Dell optimistic amid customer foul-ups

Michael Dell remains upbeat on his company's future, despite exploding notebook batteries and potential customer lawsuits.
Written by Aaron Tan, Contributor

SINGAPORE--With revenue warnings for four consecutive quarters, Dell Computer founder and chairman Michael Dell remains optimistic about the company's future.

Last month, the company warned that sales and earnings in its second fiscal quarter would fall below forecast because of pricing pressures and slowing demand for PCs. Industry analysts were expecting about US$14.2 billion in revenue, but Dell Computer only expects to record revenues of US$14 billion when it releases its financial results Aug. 17.

During a briefing with reporters here today, Dell said steps are underway to reverse the company's fortunes. The company chairman was in Singapore as an IDA Distinguished Speaker.

"We're focused on ensuring that we are providing a great experience to our customers, and making what we believe are the right investments to deliver a great set of products and the service behind those," he said.

Dell also noted that the company remains a market leader and is gaining share in the fastest growing regions in the world, including Asia. According to Steve Felice, president of Dell Computer Asia-Pacific and Japan, the computer maker has "taken over the number two spot in all of Asia."

"We're having significant growth in countries like Korea, India, Singapore, Malaysia, Thailand, and even in more established countries like Japan and Australia," Felice noted.

Despite its successes, Dell said: "That doesn't mean we are a perfect company with no challenges. We certainly do, and we're addressing those."

"We're seeing good progress with our customer experience initiatives and dedicated more than US$100 million specifically toward that," he said. "And the indications and metrics that we see, both internally and externally, point to improvement and steady progress."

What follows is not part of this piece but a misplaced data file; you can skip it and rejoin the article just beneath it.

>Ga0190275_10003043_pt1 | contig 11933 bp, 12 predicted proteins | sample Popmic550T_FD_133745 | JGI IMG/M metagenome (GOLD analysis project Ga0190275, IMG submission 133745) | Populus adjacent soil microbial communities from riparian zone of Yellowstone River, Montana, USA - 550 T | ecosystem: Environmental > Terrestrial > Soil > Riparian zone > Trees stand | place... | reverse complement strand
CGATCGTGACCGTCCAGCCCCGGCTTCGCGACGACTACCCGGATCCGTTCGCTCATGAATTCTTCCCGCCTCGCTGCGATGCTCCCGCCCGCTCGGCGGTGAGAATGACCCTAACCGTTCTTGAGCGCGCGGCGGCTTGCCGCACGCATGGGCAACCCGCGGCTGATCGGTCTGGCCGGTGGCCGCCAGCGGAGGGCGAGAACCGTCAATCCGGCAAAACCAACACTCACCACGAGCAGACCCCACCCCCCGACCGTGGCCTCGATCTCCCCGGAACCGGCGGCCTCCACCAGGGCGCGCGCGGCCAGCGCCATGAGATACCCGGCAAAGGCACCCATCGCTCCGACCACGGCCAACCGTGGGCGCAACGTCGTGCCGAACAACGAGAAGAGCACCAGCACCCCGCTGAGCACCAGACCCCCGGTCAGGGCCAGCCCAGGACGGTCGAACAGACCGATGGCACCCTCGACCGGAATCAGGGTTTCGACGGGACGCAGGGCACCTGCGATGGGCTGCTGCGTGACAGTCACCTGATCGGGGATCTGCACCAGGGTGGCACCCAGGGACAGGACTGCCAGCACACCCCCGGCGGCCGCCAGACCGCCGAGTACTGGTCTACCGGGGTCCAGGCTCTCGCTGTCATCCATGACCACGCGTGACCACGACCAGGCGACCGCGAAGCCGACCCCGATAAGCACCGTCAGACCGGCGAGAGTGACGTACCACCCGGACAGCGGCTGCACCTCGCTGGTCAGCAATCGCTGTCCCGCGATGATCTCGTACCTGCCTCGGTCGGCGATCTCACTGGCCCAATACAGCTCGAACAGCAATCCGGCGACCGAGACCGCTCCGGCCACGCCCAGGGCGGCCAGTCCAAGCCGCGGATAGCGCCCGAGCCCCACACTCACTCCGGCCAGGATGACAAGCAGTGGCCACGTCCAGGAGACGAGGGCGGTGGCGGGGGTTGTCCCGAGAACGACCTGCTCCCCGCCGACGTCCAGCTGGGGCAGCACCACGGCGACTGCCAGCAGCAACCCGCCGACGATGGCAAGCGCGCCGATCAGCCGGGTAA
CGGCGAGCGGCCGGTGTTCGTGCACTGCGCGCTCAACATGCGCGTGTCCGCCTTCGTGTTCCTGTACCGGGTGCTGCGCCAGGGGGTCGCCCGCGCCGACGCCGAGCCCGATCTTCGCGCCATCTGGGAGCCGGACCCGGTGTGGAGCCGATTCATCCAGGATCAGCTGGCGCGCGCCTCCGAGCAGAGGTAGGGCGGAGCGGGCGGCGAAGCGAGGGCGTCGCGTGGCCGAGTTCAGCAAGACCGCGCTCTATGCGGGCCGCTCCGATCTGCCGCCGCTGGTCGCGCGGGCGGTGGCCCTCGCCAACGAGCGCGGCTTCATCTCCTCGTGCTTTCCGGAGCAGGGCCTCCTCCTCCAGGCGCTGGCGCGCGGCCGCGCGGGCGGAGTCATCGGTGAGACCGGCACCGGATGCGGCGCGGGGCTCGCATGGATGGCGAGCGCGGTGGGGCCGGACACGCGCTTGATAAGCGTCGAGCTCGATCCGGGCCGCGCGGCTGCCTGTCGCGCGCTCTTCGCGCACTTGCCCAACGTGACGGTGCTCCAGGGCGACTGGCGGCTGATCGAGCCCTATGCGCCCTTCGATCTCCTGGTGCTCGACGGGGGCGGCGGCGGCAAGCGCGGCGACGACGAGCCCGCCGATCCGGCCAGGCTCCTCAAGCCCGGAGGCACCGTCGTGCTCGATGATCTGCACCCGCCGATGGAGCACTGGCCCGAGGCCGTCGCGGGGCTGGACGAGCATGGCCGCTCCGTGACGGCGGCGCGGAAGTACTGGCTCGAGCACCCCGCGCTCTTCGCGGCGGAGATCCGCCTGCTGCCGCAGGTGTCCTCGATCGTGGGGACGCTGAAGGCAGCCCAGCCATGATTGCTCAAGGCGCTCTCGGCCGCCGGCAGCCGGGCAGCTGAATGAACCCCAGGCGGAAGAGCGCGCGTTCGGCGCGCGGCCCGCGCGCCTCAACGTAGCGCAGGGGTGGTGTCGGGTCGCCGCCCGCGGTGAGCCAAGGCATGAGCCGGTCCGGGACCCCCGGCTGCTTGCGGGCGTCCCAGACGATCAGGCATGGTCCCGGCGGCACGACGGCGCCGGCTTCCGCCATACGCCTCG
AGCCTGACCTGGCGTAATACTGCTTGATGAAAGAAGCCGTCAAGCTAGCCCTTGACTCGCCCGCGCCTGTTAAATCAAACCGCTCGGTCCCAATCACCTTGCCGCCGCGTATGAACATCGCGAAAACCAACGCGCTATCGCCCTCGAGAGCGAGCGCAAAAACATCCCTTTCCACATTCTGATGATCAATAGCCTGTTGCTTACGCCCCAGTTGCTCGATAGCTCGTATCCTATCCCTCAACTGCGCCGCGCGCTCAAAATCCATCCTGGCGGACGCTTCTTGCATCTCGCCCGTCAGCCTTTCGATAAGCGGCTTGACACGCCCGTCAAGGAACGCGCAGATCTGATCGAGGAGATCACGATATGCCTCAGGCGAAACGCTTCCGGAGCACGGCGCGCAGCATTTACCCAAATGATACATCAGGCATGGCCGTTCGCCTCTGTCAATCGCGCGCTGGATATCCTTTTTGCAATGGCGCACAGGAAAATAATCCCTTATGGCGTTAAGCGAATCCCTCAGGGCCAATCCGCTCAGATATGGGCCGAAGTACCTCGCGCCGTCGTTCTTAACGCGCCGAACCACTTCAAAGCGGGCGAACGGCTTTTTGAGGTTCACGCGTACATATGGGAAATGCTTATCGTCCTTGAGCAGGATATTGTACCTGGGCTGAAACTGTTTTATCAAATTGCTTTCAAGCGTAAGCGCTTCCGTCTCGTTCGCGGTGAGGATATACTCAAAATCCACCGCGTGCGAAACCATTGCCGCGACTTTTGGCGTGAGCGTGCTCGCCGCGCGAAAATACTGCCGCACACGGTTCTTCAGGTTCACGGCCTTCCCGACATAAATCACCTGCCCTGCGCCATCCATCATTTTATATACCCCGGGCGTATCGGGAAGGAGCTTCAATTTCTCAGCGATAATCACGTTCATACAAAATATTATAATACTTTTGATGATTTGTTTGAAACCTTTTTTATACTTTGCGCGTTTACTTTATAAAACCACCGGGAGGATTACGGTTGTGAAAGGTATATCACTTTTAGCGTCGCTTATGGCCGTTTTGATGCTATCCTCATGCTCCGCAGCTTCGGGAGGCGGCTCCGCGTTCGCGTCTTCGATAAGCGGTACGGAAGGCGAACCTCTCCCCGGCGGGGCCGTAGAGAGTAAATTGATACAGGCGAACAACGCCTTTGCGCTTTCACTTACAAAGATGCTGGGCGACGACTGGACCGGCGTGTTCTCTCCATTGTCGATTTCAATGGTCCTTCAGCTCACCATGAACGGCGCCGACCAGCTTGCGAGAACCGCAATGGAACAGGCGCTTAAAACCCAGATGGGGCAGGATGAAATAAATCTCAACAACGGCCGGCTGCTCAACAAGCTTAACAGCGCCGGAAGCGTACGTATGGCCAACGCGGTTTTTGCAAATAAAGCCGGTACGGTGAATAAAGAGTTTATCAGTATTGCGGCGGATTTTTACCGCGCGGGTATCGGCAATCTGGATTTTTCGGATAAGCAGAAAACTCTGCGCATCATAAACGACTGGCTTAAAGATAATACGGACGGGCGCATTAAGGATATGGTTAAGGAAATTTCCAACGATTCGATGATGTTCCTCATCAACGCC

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When asked about the company's plans to extend the use of AMD chips to other product lines, Dell said "there were reports" but later added, "we did not make an announcement".

But Dell Computer's efforts to improve its standing among customers might be dented by a decision to recall 4.1 million Sony-made notebook batteries worldwide this week, the biggest of such exercise in its 22-year history. Media reports have indicated that the move is expected to cost Dell Computer more than US$300 million.

Dell, however, said the cost incurred from the recall will have "no material impact on our financials".

He added that the company has been working with Sony to understand what caused the contamination in the batteries, which resulted in the flaming or exploding Dell Computer notebooks.

Dell said the company is now confident that Sony has taken the right measures to prevent similar occurrences from taking place.

However, another incident could put a strain on Dell Computer's customer relationships. The company was apparently sued by customers in Xiamen, China, who felt shortchanged by their notebook purchases and accused the company of shipping laptops which were touted to contain chips that support virtualization, when they did not.

Felice said: "We have not confirmed any formal legal action. But we were very proactive. Customers who ordered one thing but received another because there was an error on our Web site, got a refund."

"It's a pretty complicated [product] configuration process, and sometimes errors happen," he said. "We try to minimize those, but when they do, we're very responsible in going back and [rectifying] the mistakes we made."

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